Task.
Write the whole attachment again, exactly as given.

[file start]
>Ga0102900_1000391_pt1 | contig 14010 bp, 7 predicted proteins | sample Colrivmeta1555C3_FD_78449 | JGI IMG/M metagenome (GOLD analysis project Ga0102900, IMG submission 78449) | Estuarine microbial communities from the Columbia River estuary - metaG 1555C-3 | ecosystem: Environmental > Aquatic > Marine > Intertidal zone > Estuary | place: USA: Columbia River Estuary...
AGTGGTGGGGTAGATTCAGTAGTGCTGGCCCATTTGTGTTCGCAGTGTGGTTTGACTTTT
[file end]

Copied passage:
>Ga0102900_1000391_pt1 | contig 14010 bp, 7 predicted proteins | sample Colrivmeta1555C3_FD_78449 | JGI IMG/M metagenome (GOLD analysis project Ga0102900, IMG submission 78449) | Estuarine microbial communities from the Columbia River estuary - metaG 1555C-3 | ecosystem: Environmental > Aquatic > Marine > Intertidal zone > Estuary | place: USA: Columbia River Estuary...
AGTGGTGGGGTAGATTCAGTAGTGCTGGCCCATTTGTGTTCGCAGTGTGGTTTGACTTTT